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If the solution to

$u_t=u_{xx}+u_{yy}=0 u_t=u_{xx}+u_{yy}$

reaches an equilibrium solution, then $u_{t}=0$ at that equilibrium, so $u_{xx}+u_{yy}=0$. The author has shown that a necessary condition for $u$ to be minimizer of $E(u)$ is $u_{xx}+u_{yy}=0$.

This isn't steepest descent in the way that it is normally presented as an optimization algorithm for minimizing a function $f(x)$, but it is conceptually the same.

Of course you don't want to simply minimize $E(u)$ without respecting the original image- you want to somehow balance the minimization of $E(u)$ with keeping the original image. By starting the time dependent PDE with the original image and then stopping after a finite time, you can achieve this balance.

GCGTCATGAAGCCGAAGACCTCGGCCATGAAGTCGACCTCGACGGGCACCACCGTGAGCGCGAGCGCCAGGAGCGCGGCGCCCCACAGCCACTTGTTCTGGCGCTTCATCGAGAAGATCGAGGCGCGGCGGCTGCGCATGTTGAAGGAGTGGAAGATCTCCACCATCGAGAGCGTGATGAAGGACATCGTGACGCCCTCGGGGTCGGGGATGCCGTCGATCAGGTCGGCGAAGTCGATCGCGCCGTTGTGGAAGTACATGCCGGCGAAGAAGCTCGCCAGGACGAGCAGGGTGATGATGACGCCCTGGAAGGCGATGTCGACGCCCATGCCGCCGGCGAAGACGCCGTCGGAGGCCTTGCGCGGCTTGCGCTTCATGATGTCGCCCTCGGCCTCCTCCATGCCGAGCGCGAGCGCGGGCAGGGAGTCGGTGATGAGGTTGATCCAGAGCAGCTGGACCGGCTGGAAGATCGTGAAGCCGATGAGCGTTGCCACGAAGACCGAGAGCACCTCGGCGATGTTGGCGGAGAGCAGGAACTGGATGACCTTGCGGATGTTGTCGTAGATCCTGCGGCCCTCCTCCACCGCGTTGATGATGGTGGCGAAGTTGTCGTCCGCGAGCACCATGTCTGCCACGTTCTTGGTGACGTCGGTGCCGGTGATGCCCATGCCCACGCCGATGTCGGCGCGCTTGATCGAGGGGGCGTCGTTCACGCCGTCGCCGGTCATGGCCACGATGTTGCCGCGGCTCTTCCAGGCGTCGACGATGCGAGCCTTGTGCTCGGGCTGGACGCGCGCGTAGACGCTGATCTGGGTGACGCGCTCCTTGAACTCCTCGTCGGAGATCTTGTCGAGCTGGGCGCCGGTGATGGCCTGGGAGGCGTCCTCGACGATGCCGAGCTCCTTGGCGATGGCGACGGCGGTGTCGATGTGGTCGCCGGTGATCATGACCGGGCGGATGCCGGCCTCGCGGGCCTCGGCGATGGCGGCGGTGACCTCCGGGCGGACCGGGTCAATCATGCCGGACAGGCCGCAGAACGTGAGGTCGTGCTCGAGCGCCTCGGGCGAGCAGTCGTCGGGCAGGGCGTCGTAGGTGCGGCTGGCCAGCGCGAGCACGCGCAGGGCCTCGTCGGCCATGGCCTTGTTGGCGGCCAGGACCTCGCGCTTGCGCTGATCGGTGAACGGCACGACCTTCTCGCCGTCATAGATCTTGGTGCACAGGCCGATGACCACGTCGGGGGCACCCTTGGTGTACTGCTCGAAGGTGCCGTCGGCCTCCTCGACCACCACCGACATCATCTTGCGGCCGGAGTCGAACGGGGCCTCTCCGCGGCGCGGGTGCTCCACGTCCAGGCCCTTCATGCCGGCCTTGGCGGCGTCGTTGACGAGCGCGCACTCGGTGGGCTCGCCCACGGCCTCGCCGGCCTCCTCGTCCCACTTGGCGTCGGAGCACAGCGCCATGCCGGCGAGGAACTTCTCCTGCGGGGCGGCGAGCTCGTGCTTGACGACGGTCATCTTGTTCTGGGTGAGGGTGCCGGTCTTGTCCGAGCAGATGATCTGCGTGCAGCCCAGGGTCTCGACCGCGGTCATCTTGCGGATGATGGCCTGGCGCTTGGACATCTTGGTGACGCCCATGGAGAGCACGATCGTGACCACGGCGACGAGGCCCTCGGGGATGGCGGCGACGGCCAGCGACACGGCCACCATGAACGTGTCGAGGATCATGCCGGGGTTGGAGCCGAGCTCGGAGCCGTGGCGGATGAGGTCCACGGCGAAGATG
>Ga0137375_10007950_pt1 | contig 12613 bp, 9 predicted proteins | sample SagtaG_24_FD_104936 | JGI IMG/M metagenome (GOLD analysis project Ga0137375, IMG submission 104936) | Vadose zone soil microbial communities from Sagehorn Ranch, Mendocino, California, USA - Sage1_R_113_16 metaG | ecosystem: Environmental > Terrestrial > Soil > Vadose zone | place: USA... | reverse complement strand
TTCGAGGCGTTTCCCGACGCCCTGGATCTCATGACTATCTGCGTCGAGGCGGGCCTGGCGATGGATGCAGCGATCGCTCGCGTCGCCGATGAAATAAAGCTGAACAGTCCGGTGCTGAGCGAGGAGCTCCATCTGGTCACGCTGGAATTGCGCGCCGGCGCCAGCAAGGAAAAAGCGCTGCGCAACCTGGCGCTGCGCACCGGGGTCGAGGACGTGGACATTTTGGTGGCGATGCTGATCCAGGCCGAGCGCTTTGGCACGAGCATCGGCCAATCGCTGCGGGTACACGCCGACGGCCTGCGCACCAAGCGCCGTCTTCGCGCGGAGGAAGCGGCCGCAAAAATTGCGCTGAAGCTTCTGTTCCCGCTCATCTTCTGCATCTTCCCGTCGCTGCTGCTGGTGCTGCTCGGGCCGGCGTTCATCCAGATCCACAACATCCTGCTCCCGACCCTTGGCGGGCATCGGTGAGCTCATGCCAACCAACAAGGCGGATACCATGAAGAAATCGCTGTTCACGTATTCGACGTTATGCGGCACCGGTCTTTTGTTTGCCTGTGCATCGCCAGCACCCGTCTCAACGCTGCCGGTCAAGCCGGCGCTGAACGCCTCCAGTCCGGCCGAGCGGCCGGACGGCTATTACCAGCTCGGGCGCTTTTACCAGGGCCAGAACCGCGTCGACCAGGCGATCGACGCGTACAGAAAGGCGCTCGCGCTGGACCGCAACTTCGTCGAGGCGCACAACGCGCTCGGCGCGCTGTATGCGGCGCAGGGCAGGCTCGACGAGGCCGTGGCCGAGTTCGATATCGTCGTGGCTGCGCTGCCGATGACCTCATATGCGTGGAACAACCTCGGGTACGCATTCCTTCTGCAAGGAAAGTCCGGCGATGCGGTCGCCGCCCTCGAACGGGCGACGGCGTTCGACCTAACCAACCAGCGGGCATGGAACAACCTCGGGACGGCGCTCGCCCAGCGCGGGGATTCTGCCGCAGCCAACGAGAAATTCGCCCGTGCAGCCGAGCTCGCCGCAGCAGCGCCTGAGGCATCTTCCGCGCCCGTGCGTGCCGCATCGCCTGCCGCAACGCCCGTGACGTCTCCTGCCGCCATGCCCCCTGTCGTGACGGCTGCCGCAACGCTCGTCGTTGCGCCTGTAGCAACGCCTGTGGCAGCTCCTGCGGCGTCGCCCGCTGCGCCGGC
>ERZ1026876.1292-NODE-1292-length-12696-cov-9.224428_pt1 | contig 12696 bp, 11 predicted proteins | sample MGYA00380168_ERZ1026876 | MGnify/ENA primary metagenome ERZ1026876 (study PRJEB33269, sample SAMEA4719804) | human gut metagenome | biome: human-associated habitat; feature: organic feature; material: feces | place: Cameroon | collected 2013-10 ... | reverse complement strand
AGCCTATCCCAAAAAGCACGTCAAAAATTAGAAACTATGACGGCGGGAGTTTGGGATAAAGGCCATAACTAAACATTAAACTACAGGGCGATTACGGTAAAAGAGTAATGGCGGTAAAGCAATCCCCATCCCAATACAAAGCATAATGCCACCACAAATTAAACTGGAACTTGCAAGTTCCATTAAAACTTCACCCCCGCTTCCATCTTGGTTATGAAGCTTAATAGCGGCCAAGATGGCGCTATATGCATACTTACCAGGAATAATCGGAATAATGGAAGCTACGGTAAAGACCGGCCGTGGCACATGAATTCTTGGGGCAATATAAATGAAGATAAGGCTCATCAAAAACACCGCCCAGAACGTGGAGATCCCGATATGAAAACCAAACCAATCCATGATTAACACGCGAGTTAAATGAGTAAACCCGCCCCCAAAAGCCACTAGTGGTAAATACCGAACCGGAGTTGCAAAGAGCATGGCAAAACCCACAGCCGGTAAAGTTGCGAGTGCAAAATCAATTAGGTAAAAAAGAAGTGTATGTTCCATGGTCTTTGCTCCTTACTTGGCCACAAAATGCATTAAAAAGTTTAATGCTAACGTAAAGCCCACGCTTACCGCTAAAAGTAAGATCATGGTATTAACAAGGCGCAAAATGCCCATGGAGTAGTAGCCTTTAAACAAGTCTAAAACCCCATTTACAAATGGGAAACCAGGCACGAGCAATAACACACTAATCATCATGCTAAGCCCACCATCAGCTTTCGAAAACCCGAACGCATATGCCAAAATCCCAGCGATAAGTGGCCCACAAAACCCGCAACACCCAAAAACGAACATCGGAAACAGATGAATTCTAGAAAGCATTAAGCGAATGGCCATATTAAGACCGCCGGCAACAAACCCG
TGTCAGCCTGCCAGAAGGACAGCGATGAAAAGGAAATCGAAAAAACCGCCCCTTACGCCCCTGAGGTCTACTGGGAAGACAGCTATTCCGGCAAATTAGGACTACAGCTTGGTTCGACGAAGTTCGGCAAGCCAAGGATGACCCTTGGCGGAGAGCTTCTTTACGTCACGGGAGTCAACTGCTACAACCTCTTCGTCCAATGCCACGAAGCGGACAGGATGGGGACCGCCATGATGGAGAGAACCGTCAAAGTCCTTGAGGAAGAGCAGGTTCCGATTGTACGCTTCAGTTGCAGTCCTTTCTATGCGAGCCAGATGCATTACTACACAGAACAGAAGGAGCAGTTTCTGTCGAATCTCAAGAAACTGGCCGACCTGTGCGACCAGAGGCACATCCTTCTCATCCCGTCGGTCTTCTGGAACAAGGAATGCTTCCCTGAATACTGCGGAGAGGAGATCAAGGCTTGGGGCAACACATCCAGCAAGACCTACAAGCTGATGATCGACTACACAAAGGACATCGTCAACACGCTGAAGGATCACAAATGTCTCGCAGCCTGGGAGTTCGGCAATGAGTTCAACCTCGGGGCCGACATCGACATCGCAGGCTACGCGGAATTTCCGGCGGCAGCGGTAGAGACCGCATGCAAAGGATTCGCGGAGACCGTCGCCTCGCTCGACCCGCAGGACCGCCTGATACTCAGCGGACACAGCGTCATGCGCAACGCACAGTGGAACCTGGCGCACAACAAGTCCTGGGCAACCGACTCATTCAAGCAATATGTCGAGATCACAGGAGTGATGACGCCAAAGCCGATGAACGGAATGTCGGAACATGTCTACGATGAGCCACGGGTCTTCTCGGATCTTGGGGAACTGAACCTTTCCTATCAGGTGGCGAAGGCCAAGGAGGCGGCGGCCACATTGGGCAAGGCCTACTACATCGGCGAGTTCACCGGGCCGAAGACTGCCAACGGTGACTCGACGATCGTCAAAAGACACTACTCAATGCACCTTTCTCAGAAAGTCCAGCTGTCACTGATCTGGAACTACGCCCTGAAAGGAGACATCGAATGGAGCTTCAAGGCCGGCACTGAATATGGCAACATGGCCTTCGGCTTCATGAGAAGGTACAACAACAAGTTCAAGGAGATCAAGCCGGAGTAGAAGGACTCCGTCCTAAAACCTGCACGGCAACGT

1

If the solution to

$u_t=u_{xx}+u_{yy}=0$

reaches an equilibrium solution, then $u_{t}=0$ at that equilibrium, so $u_{xx}+u_{yy}=0$. The author has shown that a necessary condition for $u$ to be minimizer of $E(u)$ is $u_{xx}+u_{yy}=0$.

This isn't steepest descent in the way that it is normally presented as an optimization algorithm for minimizing a function $f(x)$, but it is conceptually the same.

Of course you don't want to simply minimize $E(u)$ without respecting the original image- you want to somehow balance the minimization of $E(u)$ with keeping the original image. By starting the time dependent PDE with the original image and then stopping after a finite time, you can achieve this balance.